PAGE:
ALBUM REVIEW: Paladino "Paladino" (Self-Titled)

If Reverend Horton Heat had children with Lucinda Williams they might have offspring that could form a band that sounds like Paladino on their quirky and intensely interesting "Paladino" self-titled album.

The project begins with the upbeat "Lonely Mountain" that can best be described as "cowboy punk." With a laid-back but fast-paced vocal style that is unusually compelling, lead singer Jonathan Harkham deserves careful artistic examination as do other founding Paladino members Chris and Adrienne Isom. Harkham is also a talented painter, and his artistic nature is the driving creative force on the album since he wrote most of the songs (and even painted the album cover).

Paladino's cowboy swagger emerges on "Snow Deer," which offers elements of traditional country presented in a style that would befit the Grand Ole Opry stage. However, the punk influences resurface on "Ode To Misery," which also features elements of alt country, Americana, and rock n' roll. It must be mentioned to country audiences that the word "punk" should not be a turn-off, because Paladino's self-titled album is both accessible and accomplished. Indeed, it is refreshing to see a unique blend of styles that respects the country genre.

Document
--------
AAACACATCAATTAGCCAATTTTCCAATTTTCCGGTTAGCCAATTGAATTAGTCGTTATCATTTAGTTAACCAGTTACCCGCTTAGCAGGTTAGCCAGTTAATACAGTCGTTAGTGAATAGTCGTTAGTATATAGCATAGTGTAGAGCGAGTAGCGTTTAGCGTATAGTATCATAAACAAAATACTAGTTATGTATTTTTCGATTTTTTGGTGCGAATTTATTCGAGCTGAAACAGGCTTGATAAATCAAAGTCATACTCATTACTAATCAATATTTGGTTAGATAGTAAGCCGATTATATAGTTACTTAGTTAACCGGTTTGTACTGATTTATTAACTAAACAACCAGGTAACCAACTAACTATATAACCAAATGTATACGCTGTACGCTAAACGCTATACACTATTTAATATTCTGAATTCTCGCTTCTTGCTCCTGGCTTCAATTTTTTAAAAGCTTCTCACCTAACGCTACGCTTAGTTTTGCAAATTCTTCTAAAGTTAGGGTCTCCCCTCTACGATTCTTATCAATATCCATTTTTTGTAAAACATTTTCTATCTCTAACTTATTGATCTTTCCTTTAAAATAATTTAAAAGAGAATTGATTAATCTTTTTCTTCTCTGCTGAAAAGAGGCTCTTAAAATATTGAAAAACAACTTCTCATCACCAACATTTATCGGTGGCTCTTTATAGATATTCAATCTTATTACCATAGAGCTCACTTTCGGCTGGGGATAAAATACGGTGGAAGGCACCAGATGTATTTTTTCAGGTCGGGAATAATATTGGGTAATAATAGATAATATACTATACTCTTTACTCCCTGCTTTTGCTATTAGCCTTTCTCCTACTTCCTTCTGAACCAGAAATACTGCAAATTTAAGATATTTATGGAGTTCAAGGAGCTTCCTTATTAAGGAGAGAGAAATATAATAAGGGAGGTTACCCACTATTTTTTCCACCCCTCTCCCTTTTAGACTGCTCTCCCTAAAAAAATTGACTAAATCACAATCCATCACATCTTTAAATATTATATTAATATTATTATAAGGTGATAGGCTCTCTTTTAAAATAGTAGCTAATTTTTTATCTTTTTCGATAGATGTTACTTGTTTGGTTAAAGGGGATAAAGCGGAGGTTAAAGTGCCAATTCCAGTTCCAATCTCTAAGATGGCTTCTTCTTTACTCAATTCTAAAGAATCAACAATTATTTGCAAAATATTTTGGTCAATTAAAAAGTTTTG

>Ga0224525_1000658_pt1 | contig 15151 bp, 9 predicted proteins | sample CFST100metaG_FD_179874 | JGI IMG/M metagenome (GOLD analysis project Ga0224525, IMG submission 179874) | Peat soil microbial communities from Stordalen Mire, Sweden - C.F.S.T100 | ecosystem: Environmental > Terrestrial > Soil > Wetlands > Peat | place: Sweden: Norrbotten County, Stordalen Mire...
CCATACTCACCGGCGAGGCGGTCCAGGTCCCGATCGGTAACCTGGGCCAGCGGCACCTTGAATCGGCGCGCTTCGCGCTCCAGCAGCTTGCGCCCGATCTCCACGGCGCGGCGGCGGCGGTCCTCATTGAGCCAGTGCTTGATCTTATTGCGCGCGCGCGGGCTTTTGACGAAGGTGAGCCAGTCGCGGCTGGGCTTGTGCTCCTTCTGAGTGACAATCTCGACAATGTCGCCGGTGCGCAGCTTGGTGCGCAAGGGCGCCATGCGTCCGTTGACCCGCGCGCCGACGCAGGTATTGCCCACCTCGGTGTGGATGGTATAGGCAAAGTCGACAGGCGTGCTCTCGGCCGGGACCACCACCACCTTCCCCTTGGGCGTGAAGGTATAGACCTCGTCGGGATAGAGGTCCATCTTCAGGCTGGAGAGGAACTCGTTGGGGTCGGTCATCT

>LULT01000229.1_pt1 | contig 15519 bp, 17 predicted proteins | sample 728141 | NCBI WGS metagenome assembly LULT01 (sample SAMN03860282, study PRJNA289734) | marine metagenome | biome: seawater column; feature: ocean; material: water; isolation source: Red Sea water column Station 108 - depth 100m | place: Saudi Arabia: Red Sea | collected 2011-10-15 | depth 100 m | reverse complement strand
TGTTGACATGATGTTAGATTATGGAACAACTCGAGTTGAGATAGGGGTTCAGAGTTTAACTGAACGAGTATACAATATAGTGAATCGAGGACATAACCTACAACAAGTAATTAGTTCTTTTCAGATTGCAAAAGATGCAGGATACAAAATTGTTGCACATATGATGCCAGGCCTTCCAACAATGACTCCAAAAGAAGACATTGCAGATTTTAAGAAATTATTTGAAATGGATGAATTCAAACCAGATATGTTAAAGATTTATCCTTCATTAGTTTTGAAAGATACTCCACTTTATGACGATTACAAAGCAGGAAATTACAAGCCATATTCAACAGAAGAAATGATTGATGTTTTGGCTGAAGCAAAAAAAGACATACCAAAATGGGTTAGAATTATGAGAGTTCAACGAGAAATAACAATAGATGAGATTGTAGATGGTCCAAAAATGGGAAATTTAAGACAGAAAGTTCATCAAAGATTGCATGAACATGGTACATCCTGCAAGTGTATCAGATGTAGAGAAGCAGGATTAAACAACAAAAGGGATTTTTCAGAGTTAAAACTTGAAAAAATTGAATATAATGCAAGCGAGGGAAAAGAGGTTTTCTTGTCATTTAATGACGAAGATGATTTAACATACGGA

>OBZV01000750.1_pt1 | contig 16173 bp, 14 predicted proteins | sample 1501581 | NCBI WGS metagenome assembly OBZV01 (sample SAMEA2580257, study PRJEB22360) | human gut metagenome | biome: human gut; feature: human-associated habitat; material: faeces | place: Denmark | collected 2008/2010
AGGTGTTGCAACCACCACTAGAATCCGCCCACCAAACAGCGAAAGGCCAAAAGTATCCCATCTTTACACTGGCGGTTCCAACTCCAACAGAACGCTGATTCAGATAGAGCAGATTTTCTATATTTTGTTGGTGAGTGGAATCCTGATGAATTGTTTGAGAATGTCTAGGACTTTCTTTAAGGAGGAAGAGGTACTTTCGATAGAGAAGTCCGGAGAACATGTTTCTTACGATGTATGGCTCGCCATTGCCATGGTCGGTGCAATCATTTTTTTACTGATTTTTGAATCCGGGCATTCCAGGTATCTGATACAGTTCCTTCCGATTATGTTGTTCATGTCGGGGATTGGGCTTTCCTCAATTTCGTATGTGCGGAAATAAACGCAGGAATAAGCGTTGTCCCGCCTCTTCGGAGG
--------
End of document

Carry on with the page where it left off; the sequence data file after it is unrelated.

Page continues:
The fourth cut, "In Exile," offers some of the best whistling on  a cut since the theme of "The Andy Griffith Show." The most surprising track is the latin-tinged "Mexicali Rainsong," but it is "Green Green Grass Of Home" that will get country audiences excited the most and could land Paladino on country and Americana music charts. The beautiful cover put forth by Paladino is remarkable for its nuanced vocals and minimal production. Likewise, the beat was not accelerated too much, which allows the track to slowly simmer. "Green Green Grass Of Home" should be released to radio.

"Have You Ever Been Lonely" has much of the same charm, and the track has a retro-Traveling Wilbury's vibe that works. Cowboy punk returns on "Here I Lie," and "Dim & Gutless Jig" will likely be a concert favorite with its hard-edged lyrics and upbeat tempo. However, the album ends with another pure country/Americana song titled "Too Many Rivers" that fires on all cylinders.

"Paladino," the self-titled album from the group Paladino, is worth purchasing simply for the stellar track "Green Green Grass Of Home." However, all of the other tracks are musically interesting and carefully produced in such a way that each song has more resonance upon successive listens. No one will ever call "Paladino" boring, and you might just call it the most fun you've had this year.